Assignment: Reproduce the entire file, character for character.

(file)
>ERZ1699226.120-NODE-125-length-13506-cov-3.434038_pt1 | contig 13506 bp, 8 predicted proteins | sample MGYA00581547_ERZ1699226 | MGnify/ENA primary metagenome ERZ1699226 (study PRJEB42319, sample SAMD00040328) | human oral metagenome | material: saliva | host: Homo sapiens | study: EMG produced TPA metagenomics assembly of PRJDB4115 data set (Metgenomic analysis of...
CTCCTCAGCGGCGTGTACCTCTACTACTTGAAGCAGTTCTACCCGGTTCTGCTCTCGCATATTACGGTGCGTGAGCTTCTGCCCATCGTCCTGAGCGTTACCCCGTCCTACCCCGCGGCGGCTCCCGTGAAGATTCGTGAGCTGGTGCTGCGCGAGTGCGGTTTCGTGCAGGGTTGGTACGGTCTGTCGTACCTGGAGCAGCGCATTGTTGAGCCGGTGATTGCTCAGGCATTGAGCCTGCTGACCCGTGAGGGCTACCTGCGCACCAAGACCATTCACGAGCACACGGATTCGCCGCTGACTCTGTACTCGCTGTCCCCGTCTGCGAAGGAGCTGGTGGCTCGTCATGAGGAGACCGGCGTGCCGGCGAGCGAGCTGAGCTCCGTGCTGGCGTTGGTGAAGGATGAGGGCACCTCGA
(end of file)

>ERZ1699226.120-NODE-125-length-13506-cov-3.434038_pt1 | contig 13506 bp, 8 predicted proteins | sample MGYA00581547_ERZ1699226 | MGnify/ENA primary metagenome ERZ1699226 (study PRJEB42319, sample SAMD00040328) | human oral metagenome | material: saliva | host: Homo sapiens | study: EMG produced TPA metagenomics assembly of PRJDB4115 data set (Metgenomic analysis of...
CTCCTCAGCGGCGTGTACCTCTACTACTTGAAGCAGTTCTACCCGGTTCTGCTCTCGCATATTACGGTGCGTGAGCTTCTGCCCATCGTCCTGAGCGTTACCCCGTCCTACCCCGCGGCGGCTCCCGTGAAGATTCGTGAGCTGGTGCTGCGCGAGTGCGGTTTCGTGCAGGGTTGGTACGGTCTGTCGTACCTGGAGCAGCGCATTGTTGAGCCGGTGATTGCTCAGGCATTGAGCCTGCTGACCCGTGAGGGCTACCTGCGCACCAAGACCATTCACGAGCACACGGATTCGCCGCTGACTCTGTACTCGCTGTCCCCGTCTGCGAAGGAGCTGGTGGCTCGTCATGAGGAGACCGGCGTGCCGGCGAGCGAGCTGAGCTCCGTGCTGGCGTTGGTGAAGGATGAGGGCACCTCGA